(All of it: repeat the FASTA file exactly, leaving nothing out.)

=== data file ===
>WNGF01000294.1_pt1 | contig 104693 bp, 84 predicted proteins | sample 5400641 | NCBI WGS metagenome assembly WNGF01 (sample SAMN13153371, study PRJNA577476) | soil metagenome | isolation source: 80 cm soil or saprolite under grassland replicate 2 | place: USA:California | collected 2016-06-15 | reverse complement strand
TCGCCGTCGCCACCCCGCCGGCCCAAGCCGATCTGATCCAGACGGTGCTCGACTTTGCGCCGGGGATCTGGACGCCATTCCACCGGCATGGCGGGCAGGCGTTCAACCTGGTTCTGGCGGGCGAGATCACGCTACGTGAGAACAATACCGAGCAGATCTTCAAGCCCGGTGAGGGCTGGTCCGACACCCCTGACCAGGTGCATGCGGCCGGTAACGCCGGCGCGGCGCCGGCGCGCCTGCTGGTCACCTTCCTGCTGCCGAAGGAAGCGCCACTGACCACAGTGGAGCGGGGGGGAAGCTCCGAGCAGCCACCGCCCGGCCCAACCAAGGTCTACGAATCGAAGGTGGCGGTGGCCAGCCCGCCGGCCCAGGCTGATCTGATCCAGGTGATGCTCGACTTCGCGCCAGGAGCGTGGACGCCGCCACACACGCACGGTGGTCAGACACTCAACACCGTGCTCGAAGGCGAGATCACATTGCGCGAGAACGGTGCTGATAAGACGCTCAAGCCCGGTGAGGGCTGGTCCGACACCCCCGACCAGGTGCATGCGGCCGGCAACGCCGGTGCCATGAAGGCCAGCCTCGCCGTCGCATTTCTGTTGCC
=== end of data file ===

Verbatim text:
>WNGF01000294.1_pt1 | contig 104693 bp, 84 predicted proteins | sample 5400641 | NCBI WGS metagenome assembly WNGF01 (sample SAMN13153371, study PRJNA577476) | soil metagenome | isolation source: 80 cm soil or saprolite under grassland replicate 2 | place: USA:California | collected 2016-06-15 | reverse complement strand
TCGCCGTCGCCACCCCGCCGGCCCAAGCCGATCTGATCCAGACGGTGCTCGACTTTGCGCCGGGGATCTGGACGCCATTCCACCGGCATGGCGGGCAGGCGTTCAACCTGGTTCTGGCGGGCGAGATCACGCTACGTGAGAACAATACCGAGCAGATCTTCAAGCCCGGTGAGGGCTGGTCCGACACCCCTGACCAGGTGCATGCGGCCGGTAACGCCGGCGCGGCGCCGGCGCGCCTGCTGGTCACCTTCCTGCTGCCGAAGGAAGCGCCACTGACCACAGTGGAGCGGGGGGGAAGCTCCGAGCAGCCACCGCCCGGCCCAACCAAGGTCTACGAATCGAAGGTGGCGGTGGCCAGCCCGCCGGCCCAGGCTGATCTGATCCAGGTGATGCTCGACTTCGCGCCAGGAGCGTGGACGCCGCCACACACGCACGGTGGTCAGACACTCAACACCGTGCTCGAAGGCGAGATCACATTGCGCGAGAACGGTGCTGATAAGACGCTCAAGCCCGGTGAGGGCTGGTCCGACACCCCCGACCAGGTGCATGCGGCCGGCAACGCCGGTGCCATGAAGGCCAGCCTCGCCGTCGCATTTCTGTTGCC